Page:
Max Inks says he is doing what he always wanted to do: “design things and build things.” He was led to his job through building a robot when he was a high school senior in 2008.

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By Len Boselovic / Pittsburgh Post-Gazette (TNS)

Max Inks says he is doing what he always wanted to do: “design things and build things.”
Inks, 24, produces electrical systems used in 3-D printers made by The ExOne Co., based outside Pittsburgh, Pa. It’s a job he was led to through building a robot when he was a high school senior in 2008.

The robot took part in BotsIQ, a robot slugfest sponsored by Western Pennsylvania manufacturers and educators as a way to develop young, technically skilled employees who can replace retiring baby boomers.

“It opens the eyes of students to amazing career opportunities that are out there for them,” says Bill Padnos, Bots IQ executive director.

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Teams of students are paired with local companies that teach them how to design and build 15-pound robots that can survive battles with robots built by competing teams. In addition to math, computer-aided design and other technical skills, the students learn budgeting, time management and how to make an affordable robot that works.

“It’s the kind of experience they don’t teach you at school too much,” says Inks, who earned associate degrees in robotics and electronic technology at a community college.

Fueled by competition
Padnos estimates about 4,000 high school students have competed since BotsIQ was launched in 2006. This year, about 1,000 students from about 60 regional high schools have formed 80 teams that will face off at preliminary competitions starting this week.
Winners will advance to the finals in April. A national competition will be held near Cleveland in May.

Vocational teacher John Foust has supervised the BotsIQ team from the Western Pennsylvania School for the Deaf since the program was launched. The school’s partner is New Century Careers, a nonprofit that helps regional manufacturers train workers.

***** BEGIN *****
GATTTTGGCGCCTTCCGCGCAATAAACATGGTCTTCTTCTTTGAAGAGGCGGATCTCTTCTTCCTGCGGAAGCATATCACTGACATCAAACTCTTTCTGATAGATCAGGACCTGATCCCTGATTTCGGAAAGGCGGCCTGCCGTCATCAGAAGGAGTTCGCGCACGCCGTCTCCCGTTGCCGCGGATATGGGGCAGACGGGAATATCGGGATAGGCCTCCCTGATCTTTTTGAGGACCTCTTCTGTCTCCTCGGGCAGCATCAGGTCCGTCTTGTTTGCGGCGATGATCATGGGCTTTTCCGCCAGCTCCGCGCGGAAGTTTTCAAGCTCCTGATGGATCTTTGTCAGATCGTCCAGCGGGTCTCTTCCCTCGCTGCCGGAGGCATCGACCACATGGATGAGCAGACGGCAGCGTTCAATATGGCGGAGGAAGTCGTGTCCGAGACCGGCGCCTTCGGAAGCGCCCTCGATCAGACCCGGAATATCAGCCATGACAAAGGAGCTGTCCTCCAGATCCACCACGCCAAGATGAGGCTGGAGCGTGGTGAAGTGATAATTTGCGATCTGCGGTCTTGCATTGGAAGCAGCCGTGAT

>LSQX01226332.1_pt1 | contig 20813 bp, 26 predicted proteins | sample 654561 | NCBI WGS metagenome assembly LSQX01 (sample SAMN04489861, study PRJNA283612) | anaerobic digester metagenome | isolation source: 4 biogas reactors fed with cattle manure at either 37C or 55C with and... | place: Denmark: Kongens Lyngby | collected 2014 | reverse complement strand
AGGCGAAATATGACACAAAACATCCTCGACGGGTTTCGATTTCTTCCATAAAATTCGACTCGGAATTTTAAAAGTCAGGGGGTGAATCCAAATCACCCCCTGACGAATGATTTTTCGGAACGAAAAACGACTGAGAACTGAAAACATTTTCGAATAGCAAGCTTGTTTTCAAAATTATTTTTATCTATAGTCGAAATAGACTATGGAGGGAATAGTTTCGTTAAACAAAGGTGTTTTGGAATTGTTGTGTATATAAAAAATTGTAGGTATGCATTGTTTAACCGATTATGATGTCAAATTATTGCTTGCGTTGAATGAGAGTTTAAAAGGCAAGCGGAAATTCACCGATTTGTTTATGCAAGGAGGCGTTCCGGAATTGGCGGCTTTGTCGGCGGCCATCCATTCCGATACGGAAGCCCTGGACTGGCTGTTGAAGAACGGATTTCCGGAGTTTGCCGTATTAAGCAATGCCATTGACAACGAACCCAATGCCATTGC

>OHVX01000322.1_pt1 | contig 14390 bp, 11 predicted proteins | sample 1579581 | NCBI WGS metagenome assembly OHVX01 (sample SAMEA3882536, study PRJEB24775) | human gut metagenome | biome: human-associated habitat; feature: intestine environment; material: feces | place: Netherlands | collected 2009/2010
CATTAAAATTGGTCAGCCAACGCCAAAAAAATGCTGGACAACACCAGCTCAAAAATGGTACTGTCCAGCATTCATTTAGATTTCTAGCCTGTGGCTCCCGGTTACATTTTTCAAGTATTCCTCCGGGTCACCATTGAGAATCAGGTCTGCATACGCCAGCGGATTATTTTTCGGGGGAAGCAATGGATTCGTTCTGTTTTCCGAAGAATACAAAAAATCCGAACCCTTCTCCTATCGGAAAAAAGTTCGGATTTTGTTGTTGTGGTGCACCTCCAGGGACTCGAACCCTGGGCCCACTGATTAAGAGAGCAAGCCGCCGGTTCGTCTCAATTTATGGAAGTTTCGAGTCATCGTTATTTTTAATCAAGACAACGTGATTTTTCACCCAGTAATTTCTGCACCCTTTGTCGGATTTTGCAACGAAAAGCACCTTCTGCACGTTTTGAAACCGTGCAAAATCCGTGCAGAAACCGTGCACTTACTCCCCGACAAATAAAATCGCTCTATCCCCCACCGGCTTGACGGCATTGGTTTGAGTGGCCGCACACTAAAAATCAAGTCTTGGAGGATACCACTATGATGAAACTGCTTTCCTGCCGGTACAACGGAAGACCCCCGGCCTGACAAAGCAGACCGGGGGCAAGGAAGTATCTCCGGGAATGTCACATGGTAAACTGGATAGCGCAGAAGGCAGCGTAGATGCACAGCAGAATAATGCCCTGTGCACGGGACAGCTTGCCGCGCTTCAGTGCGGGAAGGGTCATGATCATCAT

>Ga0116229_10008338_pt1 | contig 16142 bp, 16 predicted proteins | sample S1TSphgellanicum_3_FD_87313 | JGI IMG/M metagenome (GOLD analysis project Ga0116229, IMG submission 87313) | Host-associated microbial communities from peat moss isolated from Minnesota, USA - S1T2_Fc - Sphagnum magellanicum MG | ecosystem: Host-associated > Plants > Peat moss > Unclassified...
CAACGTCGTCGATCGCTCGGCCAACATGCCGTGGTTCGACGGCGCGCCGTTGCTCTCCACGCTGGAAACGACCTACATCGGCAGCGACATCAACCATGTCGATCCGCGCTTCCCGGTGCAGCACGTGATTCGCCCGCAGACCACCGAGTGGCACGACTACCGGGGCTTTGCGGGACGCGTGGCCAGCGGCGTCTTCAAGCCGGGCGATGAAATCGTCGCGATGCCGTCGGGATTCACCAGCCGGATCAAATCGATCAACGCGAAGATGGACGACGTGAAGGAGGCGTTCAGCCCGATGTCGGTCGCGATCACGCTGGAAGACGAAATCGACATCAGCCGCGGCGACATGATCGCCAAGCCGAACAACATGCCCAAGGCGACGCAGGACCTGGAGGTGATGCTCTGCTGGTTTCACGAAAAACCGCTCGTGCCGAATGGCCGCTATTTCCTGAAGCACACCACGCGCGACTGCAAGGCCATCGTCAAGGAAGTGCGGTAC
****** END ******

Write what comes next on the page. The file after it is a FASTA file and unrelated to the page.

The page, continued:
Foust says that New Century personnel supervise his students on machines used to make the robots. Students use trial and error to find out what type and grade of metal to use, and how to design a robot that will take a beating.

“Primarily what we do is problem solve,” Foust says.

Sparking interest in manufacturing

Jeff Kelly, the owner of Hamill Manufacturing, which is based outside Pittsburgh, came up with BotsIQ after learning of a similar program in Florida. Like other regional manufacturers, Hamill was struggling to find young, skilled workers and was looking for a way to get them interested in manufacturing.

BotsIQ teaches them that manufacturing isn’t boring, that it requires skill and can pay well, says Phyllis Miller, Hamill’s human resources manager. Today, about 50 companies in the region support BotsIQ including Chevron, which recently provided a three-year, $150,000 grant.

“If you build a relationship with a school in your area, it could be a pipeline to younger workers,” Miller says.

The pipeline ended up being a career path for Alex Udanis, 23, a BotsIQ participant in each of his four years in high school.

“I was a pretty big geek in high school,” says Udanis, who will earn an electrical engineering degree this spring. After graduating, he will intern at Teletrix, a company that makes simulators used to train people who do radiation detection work.
Udanis said his BotsIQ experience taught him more than engineering.

“It’s been a huge networking experience, too,” he says.